The impact of ethics on decision-making is paramount. Ethics is the very fiber that we use to compass our decision-making. It is the very context, the heart and the soul from which all decisions have their basis derived from. In order to form an ethically defensible decision, one must takes great pains to make sure all the angles have been covered. Among the questions that should be asked are: Are all of the stakeholders are being considered in the process? Are all of the moral issues are being addressed? Are any or all-possible conflicts between stakeholders are being addressed? The question of is there any conflicts between moral absolutes, like between telling the truth and not wanting to cause harm to other individuals, groups or organizations. A lot of ethical dilemmas come forth when one seeks to apply ethics to any given decision.

For instance when a company is forced to make reductions in workforce. The morality of saving the company as a whole verses the stakeholders who will lose their jobs is a continuing issue in today's economy. Companies must consider what the ground rules are and then apply those ground rules fairly across the organization. When companies come to this juncture they must first ask: What are the ground rules, what could they be and what should they be? Management then must evaluate what are the moral implications of the decision? Companies then have to ask themselves if this decision will change the ground rules that are already in place? These same kind of ethical questions can be found and applied to any situation, for instance parents with their children, couples with each other, teachers and students, religious leaders and their flock. Ethics is paramount when it comes to government leaders in our three branches that are making laws, interpreting laws and enforcing those laws.

One of the first things an individual or group must do, is decide on what are the ground rules? Ground Rules: According to Pearson Custom Publishing's website on ethical decision-making, there is a process that an individual or group must go through in attempts ascertain what the ground rules are, what could they be, and what should they be. In order to come to a consensus or decision of what the ground rules are, what could they be, and what should they be, an individual or group has to lay down a framework from which an ethical decision can be made on what the ground rules are, what could they be, and what should they be. In the process of making that framework to discover what the ground rules are, what they could be or what they should be, various aspects of decision making need to be addressed. The site defines ethical decision-making as: "Ethics or morality poses questions about how we ought to act and how we should live. It asks, "According to what standards are these actions right or wrong?" It asks, "What character traits (like honesty, compassion, fairness) are necessary to live a truly human life?" It also asks, "What concerns or groups do we usually minimize or ignore? And why might that be?" Admitting our blindness is the beginning of vision." Ethics and morality need to be the cornerstone or the foundation from which the framework is built upon to answer the questions of what the ground rules are, what could they be, and what should they be. The first part to answering the questions of what the ground rules are, what could they be, and what should they be, are addressed first in recognizing what are the morale issues here? Pearson sites: "Is there something wrong personally, interpersonally, or socially? Is there conflict that could be damaging to people? To animals or the environment? To institutions? To society? Does the issue go deeper than legal or institutional concerns? What does it do to people as persons who have dignity, rights, and hopes for a better life together?" These are the moral questions that should be asked at the onset of the decision-making process of laying out the ground rules of all of the considerations that need to be addressed in the process.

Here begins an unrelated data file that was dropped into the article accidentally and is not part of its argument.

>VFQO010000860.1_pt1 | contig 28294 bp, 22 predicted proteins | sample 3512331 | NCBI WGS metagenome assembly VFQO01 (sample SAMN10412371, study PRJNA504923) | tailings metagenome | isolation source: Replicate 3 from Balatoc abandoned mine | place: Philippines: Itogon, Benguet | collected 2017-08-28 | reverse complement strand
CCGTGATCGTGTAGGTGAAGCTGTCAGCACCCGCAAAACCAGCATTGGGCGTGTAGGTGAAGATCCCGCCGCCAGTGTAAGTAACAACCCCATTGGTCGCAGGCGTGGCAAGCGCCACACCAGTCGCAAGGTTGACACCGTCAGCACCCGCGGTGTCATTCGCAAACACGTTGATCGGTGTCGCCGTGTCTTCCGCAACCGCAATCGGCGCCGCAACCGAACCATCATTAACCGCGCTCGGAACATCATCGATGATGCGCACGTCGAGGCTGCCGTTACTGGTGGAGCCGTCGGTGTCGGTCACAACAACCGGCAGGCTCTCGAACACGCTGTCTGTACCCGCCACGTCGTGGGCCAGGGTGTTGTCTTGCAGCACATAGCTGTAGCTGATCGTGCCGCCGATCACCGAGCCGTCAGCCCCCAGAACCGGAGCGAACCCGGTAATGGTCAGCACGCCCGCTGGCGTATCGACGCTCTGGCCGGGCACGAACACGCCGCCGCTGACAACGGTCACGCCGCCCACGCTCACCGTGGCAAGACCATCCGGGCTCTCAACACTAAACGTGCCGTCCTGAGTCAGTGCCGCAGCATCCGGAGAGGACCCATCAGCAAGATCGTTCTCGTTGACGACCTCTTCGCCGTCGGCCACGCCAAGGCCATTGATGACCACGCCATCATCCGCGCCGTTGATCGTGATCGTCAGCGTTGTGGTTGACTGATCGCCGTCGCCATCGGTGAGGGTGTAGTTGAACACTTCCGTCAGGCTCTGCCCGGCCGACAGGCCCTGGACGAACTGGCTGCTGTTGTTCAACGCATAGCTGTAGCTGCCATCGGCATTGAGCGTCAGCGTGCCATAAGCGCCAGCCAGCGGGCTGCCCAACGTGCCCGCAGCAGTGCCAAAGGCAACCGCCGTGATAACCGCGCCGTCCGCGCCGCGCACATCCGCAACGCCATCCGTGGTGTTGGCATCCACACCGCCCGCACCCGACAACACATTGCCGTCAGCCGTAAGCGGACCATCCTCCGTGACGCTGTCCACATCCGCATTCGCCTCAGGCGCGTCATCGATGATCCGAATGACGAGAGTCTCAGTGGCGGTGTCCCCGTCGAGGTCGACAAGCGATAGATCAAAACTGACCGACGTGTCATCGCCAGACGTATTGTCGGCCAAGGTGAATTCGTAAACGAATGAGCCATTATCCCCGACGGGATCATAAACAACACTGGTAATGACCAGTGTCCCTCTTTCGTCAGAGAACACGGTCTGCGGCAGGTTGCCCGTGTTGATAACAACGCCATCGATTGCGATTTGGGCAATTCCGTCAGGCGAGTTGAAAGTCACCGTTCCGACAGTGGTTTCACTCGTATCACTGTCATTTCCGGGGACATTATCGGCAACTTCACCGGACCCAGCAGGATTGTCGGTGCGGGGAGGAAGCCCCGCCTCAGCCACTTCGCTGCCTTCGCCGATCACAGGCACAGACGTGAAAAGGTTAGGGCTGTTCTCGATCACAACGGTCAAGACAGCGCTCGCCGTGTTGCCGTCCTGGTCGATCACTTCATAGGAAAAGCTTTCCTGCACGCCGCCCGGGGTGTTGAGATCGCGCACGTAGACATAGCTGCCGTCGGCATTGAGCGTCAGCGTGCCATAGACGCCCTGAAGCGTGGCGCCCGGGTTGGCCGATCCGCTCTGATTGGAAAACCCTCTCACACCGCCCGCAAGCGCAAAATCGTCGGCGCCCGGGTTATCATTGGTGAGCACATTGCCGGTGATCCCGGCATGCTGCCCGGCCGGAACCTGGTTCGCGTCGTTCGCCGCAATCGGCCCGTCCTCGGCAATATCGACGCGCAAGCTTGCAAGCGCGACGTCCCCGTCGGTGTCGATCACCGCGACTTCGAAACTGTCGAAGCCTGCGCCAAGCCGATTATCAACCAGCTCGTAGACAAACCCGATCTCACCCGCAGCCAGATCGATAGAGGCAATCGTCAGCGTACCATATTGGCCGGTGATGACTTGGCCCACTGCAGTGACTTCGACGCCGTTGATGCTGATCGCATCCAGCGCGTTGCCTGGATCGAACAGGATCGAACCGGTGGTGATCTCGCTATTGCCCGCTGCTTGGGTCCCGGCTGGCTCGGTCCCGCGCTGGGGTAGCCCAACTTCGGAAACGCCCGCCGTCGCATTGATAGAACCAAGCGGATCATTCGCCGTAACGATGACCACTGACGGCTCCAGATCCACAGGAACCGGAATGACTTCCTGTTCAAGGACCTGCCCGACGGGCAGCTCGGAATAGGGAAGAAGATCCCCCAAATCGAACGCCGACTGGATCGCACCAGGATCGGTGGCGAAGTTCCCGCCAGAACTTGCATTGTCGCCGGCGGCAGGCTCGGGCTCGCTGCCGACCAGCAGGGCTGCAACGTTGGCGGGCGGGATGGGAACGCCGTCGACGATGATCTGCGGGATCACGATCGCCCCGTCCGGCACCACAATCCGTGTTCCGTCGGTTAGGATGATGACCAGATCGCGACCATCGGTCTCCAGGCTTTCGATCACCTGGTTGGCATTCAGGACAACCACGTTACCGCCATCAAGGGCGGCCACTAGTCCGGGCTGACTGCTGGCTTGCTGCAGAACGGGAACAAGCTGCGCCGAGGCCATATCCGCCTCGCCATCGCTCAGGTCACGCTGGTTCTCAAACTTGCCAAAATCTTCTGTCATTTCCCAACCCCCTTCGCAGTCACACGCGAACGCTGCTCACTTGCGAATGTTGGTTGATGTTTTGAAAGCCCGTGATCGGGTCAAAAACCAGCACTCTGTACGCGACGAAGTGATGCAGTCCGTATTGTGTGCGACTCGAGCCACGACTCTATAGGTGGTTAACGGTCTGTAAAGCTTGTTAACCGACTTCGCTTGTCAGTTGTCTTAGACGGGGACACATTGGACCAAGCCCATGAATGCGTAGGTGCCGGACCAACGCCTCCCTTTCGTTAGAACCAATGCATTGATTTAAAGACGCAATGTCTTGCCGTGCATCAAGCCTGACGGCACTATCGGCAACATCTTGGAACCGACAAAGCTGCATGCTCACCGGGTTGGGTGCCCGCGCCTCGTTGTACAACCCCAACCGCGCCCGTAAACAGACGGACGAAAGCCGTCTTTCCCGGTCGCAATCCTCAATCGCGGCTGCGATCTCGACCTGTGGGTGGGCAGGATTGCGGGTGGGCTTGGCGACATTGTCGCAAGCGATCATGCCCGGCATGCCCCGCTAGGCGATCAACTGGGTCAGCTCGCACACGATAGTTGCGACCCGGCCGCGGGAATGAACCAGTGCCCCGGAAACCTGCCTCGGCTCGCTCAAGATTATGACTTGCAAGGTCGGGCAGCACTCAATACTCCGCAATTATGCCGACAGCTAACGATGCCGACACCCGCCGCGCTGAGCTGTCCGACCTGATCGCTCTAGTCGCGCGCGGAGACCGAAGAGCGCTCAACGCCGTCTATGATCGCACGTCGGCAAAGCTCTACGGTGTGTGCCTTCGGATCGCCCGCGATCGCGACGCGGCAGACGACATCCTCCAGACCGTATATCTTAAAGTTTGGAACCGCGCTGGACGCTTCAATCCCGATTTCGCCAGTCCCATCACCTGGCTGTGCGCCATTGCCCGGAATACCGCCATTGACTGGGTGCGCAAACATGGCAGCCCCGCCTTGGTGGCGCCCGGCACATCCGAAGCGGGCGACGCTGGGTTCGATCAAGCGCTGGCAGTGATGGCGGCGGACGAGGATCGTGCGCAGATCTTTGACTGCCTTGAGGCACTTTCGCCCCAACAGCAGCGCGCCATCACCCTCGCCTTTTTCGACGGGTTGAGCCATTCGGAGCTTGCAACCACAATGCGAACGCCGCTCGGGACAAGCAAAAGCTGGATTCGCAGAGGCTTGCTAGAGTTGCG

The next step in lying out the ground rules in the decision making process is to get all of the facts. The collection of facts, and how and why they are collected, is paramount in the foundation of figuring out what the ground rules are, could be or should be. Pearson states: "What are the relevant facts of the case? What individuals and groups have an important stake in the outcome? What is at stake for each? Do some have a greater stake because they have a special need (e. g. , those who are poor or excluded) or because we have special obligations to them? Are there other important stakeholders in addition to those directly involved? What are the options for acting? Have all the relevant persons and groups been consulted? If you showed your list of options to someone you respect, what would that person say? " It is critical that the issues of what are the relevant facts, and who are the relevant stakeholders that will be effected by not only the ground rules but by the subsequent decision to follow. All of the options need to be carefully ascertained, addressed and thoroughly discussed in this ground rules analysis process.